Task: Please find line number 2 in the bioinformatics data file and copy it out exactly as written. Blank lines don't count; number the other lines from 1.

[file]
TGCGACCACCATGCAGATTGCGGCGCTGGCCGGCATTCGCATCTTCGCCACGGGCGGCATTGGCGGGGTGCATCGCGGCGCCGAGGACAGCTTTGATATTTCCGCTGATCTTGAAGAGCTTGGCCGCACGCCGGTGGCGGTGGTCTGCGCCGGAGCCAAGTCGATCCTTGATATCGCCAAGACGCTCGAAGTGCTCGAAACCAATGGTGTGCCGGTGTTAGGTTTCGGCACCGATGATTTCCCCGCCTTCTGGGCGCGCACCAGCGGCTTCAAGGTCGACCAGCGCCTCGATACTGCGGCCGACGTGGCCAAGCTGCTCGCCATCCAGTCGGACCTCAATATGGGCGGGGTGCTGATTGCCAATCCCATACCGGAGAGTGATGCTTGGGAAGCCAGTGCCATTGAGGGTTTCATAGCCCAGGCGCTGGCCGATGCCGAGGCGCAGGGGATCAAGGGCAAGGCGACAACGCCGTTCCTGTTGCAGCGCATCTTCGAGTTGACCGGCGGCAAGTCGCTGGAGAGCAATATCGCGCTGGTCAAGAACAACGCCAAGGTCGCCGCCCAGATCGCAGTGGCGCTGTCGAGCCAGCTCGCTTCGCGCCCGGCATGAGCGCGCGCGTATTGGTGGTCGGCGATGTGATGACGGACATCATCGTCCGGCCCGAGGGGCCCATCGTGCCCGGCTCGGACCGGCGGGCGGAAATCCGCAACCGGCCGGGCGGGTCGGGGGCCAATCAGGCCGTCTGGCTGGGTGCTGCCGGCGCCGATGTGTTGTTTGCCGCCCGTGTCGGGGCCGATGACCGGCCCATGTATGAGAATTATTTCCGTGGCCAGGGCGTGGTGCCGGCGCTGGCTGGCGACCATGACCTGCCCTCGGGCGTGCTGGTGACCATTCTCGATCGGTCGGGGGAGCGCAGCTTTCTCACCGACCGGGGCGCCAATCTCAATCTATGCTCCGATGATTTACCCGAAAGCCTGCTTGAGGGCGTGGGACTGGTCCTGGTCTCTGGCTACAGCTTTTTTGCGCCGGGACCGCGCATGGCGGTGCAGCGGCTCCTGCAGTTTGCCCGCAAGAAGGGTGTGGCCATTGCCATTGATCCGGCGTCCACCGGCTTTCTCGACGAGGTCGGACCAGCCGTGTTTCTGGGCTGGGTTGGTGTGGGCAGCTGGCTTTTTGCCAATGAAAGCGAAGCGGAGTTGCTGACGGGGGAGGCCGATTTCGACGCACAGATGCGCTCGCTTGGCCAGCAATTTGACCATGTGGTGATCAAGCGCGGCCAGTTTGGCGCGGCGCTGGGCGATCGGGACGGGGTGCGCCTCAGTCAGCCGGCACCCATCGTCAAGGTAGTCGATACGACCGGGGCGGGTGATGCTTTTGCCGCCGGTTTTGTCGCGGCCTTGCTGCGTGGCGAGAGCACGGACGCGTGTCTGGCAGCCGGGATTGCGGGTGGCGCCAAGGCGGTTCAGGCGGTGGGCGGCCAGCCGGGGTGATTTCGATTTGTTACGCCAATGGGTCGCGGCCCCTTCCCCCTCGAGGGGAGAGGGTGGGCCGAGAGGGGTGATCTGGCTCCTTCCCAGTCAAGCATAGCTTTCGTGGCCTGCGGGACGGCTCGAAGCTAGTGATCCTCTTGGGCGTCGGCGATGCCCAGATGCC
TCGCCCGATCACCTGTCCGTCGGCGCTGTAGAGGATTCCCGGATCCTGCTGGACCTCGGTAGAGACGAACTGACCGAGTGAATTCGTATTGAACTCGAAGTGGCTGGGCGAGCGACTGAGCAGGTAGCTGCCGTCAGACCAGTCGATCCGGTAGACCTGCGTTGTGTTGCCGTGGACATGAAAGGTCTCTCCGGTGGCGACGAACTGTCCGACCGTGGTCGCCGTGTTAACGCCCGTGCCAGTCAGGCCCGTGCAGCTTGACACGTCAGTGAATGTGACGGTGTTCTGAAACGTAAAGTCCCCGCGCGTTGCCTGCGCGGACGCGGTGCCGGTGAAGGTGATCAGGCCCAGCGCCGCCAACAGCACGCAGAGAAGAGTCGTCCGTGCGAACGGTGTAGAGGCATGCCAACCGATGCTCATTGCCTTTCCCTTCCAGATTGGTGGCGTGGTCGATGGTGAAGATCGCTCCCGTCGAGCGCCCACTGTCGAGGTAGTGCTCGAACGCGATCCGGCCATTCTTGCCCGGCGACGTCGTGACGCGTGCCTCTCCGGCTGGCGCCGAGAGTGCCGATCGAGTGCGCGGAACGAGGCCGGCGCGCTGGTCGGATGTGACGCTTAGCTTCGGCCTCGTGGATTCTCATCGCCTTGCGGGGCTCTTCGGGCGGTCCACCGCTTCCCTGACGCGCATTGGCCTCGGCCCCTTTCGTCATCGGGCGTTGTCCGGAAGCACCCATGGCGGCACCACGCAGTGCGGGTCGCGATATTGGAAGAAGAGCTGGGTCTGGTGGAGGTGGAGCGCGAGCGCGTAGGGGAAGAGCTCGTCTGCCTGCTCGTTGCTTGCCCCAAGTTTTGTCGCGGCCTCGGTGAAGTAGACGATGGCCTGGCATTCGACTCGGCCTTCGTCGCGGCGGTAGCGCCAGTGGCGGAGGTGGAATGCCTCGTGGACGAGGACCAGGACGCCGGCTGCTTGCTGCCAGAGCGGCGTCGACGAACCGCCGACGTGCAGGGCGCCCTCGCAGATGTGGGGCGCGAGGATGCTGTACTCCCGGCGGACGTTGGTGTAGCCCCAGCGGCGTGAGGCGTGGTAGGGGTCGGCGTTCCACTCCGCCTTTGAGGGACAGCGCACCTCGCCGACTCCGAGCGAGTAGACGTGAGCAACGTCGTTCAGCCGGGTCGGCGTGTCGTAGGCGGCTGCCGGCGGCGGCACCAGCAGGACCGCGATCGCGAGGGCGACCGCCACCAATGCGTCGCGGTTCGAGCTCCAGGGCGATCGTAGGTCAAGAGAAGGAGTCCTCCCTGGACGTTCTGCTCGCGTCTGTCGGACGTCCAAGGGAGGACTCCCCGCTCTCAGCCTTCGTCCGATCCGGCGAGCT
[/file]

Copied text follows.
TCGCCCGATCACCTGTCCGTCGGCGCTGTAGAGGATTCCCGGATCCTGCTGGACCTCGGTAGAGACGAACTGACCGAGTGAATTCGTATTGAACTCGAAGTGGCTGGGCGAGCGACTGAGCAGGTAGCTGCCGTCAGACCAGTCGATCCGGTAGACCTGCGTTGTGTTGCCGTGGACATGAAAGGTCTCTCCGGTGGCGACGAACTGTCCGACCGTGGTCGCCGTGTTAACGCCCGTGCCAGTCAGGCCCGTGCAGCTTGACACGTCAGTGAATGTGACGGTGTTCTGAAACGTAAAGTCCCCGCGCGTTGCCTGCGCGGACGCGGTGCCGGTGAAGGTGATCAGGCCCAGCGCCGCCAACAGCACGCAGAGAAGAGTCGTCCGTGCGAACGGTGTAGAGGCATGCCAACCGATGCTCATTGCCTTTCCCTTCCAGATTGGTGGCGTGGTCGATGGTGAAGATCGCTCCCGTCGAGCGCCCACTGTCGAGGTAGTGCTCGAACGCGATCCGGCCATTCTTGCCCGGCGACGTCGTGACGCGTGCCTCTCCGGCTGGCGCCGAGAGTGCCGATCGAGTGCGCGGAACGAGGCCGGCGCGCTGGTCGGATGTGACGCTTAGCTTCGGCCTCGTGGATTCTCATCGCCTTGCGGGGCTCTTCGGGCGGTCCACCGCTTCCCTGACGCGCATTGGCCTCGGCCCCTTTCGTCATCGGGCGTTGTCCGGAAGCACCCATGGCGGCACCACGCAGTGCGGGTCGCGATATTGGAAGAAGAGCTGGGTCTGGTGGAGGTGGAGCGCGAGCGCGTAGGGGAAGAGCTCGTCTGCCTGCTCGTTGCTTGCCCCAAGTTTTGTCGCGGCCTCGGTGAAGTAGACGATGGCCTGGCATTCGACTCGGCCTTCGTCGCGGCGGTAGCGCCAGTGGCGGAGGTGGAATGCCTCGTGGACGAGGACCAGGACGCCGGCTGCTTGCTGCCAGAGCGGCGTCGACGAACCGCCGACGTGCAGGGCGCCCTCGCAGATGTGGGGCGCGAGGATGCTGTACTCCCGGCGGACGTTGGTGTAGCCCCAGCGGCGTGAGGCGTGGTAGGGGTCGGCGTTCCACTCCGCCTTTGAGGGACAGCGCACCTCGCCGACTCCGAGCGAGTAGACGTGAGCAACGTCGTTCAGCCGGGTCGGCGTGTCGTAGGCGGCTGCCGGCGGCGGCACCAGCAGGACCGCGATCGCGAGGGCGACCGCCACCAATGCGTCGCGGTTCGAGCTCCAGGGCGATCGTAGGTCAAGAGAAGGAGTCCTCCCTGGACGTTCTGCTCGCGTCTGTCGGACGTCCAAGGGAGGACTCCCCGCTCTCAGCCTTCGTCCGATCCGGCGAGCT